SYMPOSIUMS AND READINGS WITH LEGENDARY ARTISTS
I had the opportunity and pleasure to ask important artists of the stage and screen, who also lived on the east end, to come to the college where I was an Artist-in-Residence for 15 years. There, we held symposiums for the campus about important topics. They were all very warm, giving, engaging and a lot of fun. We also held play readings with some of the artists, who's works were in progress, with discussions afterwards. I had been working at a group in NYC called the 42nd Street Workshop. It was a cooperative of NYC professional actors and writers who would pair up to explore new work. I had many of my plays rehearsed there and I'd produce them on Theater Row next door, and at the same time Murray Schisgal was having small productions going on at the Workshop. This was a world-famous playwright whose plays influenced my own inspiration to be a playwright when a freshman at Dowling years before. I met him, submitted a screen play (HOME) to Punch Productions which he ran (Dustin Hoffman's Film Company) and had the good pleasure of visiting Murray in his office - he was very helpful, and took an interest in a second screenplay I wrote - MEN AND THE SEA about the East End Baymen I was trying to get produced. HOME was a screenplay that rose to the top of the list of possible productions there and he called me in to discuss it.
Gary Kott who had an extensive Hollywood career and a home in Southampton, was the father of one of my students at Dowling. She was in my play Tomorrow that I directed - a one act - which he attended just after leaving Hollywood for good. We became great friends, and I performed a one man show (staged reading) at the Grove Street Theater in Greenwich Village he directed me in called HIM AND HIS LAST NIGHT OF SANITY. Joe Pintauro was a Sag Harbor Playwright I had the good fortune to be come friends with. A warm, kind and talented man I will never forget. He would send me his plays to read and give him my thoughts. Michael Edelson was a professor of Film at Stonybrook who I became good friends with in Sag Harbor. Ted Newman, Cliff Robertson and Bud Schulberg I think I just called and asked them if they’d like to participate and they all did – I had balls. Latyer, I lived next to Landford Wilson in Sag Harbor for 4 years, but never told him I was a writer – I always felt like opportunism detached us and everyone then becomes someone who can do something for you, or vice versa – and I liked these people because they were very cool people. But I supposed I should have asked him to come and speak.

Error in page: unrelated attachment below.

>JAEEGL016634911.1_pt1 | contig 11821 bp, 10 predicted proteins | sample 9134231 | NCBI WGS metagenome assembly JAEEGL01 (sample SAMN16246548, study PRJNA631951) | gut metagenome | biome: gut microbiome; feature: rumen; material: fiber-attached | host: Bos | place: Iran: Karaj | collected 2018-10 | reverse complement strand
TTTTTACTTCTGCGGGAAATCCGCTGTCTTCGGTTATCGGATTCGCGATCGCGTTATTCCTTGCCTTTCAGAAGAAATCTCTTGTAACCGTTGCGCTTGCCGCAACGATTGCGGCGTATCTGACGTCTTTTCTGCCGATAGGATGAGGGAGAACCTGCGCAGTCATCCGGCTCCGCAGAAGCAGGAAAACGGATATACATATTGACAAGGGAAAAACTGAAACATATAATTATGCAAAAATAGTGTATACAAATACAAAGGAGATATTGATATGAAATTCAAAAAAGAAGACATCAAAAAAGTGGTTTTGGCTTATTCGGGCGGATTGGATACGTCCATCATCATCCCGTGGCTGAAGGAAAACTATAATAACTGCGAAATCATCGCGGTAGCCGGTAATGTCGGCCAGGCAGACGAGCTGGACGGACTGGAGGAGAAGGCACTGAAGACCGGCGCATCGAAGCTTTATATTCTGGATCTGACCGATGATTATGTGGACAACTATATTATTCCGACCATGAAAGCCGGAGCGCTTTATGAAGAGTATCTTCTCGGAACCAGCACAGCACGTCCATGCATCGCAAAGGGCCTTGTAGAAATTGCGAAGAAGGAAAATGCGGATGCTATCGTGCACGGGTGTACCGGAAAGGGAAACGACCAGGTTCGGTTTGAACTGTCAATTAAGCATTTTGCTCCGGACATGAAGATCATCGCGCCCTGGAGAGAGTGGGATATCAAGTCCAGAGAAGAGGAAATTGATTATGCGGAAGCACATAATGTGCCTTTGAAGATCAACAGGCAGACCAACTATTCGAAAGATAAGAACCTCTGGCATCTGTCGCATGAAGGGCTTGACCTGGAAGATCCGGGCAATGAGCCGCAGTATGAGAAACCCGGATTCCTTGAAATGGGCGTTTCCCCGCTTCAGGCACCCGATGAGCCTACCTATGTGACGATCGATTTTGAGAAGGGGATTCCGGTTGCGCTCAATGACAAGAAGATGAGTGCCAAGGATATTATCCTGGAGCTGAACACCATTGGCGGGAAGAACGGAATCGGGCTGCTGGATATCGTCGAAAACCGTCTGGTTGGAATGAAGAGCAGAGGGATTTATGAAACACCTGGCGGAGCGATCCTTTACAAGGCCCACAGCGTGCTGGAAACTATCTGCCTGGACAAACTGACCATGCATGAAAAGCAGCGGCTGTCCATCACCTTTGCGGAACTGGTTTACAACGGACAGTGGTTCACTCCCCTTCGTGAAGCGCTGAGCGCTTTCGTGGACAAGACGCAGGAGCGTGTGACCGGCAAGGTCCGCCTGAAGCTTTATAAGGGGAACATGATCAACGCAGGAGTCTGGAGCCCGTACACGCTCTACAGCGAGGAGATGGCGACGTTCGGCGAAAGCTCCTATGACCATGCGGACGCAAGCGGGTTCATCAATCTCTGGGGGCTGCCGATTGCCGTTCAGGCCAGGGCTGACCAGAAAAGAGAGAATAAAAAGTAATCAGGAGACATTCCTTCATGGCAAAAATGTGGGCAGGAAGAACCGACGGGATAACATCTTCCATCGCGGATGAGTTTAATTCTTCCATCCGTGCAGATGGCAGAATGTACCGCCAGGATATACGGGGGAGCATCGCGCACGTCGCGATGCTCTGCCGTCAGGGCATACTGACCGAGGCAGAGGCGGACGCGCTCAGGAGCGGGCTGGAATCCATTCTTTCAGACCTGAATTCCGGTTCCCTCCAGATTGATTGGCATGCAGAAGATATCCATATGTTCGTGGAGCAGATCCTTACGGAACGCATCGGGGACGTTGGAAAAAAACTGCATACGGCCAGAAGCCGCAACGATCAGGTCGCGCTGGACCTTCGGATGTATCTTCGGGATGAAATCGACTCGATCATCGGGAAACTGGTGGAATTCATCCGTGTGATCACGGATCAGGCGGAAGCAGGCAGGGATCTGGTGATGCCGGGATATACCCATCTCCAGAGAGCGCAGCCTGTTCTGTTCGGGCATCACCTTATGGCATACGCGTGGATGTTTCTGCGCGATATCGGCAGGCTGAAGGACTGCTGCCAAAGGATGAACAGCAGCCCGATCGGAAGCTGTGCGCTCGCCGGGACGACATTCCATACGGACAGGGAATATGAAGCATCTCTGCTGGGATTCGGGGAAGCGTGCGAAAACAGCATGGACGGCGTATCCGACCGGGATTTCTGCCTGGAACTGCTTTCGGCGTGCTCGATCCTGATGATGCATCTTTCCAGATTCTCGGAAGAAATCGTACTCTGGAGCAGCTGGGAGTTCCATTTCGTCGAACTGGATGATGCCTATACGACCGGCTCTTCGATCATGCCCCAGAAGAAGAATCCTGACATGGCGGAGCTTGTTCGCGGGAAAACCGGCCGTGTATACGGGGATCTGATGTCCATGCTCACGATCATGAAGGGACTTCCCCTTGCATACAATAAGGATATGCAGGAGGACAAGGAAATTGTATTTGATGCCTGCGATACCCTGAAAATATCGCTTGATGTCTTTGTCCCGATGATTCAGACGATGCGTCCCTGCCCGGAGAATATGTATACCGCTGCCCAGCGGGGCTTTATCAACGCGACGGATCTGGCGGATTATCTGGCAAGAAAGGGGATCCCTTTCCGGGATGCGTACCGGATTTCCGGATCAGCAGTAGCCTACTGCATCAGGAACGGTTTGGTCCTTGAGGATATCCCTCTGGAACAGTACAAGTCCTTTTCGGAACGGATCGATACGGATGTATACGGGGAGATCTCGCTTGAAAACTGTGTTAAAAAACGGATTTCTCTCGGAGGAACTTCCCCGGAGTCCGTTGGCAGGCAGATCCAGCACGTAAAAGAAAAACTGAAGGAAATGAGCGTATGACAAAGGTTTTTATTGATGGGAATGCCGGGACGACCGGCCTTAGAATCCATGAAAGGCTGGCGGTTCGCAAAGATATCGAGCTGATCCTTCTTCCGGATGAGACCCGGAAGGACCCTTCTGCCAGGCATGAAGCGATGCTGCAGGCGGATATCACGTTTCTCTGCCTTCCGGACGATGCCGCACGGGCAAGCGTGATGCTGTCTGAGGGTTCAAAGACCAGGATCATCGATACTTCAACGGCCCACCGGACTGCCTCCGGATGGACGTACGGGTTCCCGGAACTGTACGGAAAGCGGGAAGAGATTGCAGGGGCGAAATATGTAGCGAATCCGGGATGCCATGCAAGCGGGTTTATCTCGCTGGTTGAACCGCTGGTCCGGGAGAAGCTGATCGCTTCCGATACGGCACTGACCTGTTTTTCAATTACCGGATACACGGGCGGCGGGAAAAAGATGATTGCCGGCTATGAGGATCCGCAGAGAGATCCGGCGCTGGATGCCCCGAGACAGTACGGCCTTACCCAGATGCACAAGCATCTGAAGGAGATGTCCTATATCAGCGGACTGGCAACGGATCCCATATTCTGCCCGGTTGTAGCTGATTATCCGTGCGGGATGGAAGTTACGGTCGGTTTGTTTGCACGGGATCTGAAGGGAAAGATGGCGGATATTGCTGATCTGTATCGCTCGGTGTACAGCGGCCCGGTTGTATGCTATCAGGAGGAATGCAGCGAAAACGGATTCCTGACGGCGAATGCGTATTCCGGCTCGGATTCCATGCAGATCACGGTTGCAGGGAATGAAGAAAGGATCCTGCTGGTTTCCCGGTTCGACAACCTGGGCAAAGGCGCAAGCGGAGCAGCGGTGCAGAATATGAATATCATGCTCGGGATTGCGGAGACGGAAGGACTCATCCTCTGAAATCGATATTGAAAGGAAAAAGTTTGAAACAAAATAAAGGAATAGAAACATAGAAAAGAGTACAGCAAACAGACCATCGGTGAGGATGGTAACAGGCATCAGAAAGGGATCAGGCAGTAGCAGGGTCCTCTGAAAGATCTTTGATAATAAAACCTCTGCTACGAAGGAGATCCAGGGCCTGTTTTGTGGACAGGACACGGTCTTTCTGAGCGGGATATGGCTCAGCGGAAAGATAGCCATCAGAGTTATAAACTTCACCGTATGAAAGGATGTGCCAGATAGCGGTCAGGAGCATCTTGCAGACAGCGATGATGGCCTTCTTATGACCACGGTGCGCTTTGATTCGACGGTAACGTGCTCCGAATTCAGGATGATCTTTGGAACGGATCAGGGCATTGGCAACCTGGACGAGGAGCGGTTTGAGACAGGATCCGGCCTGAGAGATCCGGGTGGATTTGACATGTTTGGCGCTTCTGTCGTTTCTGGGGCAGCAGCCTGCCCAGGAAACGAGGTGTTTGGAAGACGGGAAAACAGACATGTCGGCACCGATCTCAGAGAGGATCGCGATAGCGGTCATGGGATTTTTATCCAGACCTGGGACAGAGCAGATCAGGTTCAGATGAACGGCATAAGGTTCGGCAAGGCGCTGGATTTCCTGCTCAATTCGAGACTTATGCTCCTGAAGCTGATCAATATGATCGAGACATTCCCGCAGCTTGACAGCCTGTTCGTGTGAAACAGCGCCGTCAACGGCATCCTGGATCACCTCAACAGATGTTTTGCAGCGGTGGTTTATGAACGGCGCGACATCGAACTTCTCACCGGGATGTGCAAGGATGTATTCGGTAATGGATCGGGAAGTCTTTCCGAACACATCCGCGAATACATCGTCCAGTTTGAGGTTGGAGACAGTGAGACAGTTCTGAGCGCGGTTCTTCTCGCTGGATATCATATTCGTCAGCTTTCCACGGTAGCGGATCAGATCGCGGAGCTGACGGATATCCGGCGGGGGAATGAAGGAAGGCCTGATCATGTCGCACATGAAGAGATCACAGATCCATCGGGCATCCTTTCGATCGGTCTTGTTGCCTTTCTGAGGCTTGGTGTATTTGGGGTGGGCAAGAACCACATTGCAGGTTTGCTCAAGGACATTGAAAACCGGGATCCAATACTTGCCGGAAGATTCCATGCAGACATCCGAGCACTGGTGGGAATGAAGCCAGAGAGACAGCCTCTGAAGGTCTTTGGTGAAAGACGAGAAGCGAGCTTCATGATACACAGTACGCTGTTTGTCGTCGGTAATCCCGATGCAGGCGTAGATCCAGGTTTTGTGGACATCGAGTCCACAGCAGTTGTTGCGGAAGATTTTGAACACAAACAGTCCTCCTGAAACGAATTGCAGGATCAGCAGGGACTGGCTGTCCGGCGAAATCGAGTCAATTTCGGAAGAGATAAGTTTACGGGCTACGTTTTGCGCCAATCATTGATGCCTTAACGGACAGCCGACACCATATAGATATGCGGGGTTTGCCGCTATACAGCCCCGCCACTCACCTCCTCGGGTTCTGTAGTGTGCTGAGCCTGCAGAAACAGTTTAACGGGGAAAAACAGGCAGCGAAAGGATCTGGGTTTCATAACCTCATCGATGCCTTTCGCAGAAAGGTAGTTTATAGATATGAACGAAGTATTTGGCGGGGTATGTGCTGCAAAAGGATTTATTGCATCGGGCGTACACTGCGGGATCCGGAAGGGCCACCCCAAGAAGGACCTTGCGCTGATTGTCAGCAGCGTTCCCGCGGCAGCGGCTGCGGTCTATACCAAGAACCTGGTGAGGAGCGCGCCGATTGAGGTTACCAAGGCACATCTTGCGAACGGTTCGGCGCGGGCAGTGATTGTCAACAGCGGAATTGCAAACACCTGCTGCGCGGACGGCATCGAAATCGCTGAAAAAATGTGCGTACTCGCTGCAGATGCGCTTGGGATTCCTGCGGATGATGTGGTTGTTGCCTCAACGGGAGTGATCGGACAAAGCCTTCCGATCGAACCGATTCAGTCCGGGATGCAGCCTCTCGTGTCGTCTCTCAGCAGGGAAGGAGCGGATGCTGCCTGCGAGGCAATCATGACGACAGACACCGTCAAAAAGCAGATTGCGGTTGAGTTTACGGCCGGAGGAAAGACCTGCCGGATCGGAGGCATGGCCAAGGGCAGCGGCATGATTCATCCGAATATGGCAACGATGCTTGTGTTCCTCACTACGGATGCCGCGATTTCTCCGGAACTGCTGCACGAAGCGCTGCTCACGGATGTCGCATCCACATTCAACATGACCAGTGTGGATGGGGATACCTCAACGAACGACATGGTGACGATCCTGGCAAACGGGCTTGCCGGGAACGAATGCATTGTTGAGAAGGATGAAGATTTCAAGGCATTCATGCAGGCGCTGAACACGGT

A university or college is a perfect place for real artistic truth to be kept alive away from consumerism that twists it into a form that I find to be perverse. And what struck me the most was that although all of these legends did very commercial work, as well as artistically sound work, they engaged into intellectual discussions about that purity and altruistic notion we all grab onto when young – the idea that art casn change things – rather than just entertain the bored, lonely, and defensive.
The play reading series was great too – we had professional actors from the 42nd street workshop in NYC come out to do them – I was a member of this group as was Murray Schisgal, and I had many readings of my plays rehearsed there and then produced them on Theater Row next door.
I wanted to blend both the academic class experience, with real life artistic experiences. Many of my students helped on my professional productgions in NYC, had the opportunity to listen to these legends and masters, as well as work on student productions I directed.
Too bad that after 15 years of that, with great audience, and media response, the Adminsitrators of that college did not have the good sense to protect it – and allowed it to perish when they were fired by the board of directors for corruption. They were an ignorant group – at a beautiful campus with great opportunity – instead greed and arrogance ruined it. Dowling is now closed – but it had real life once. And these artists were part of that life – and I thank them for that.
It was a real honor to speak and work with these great artists.
Play Readings with: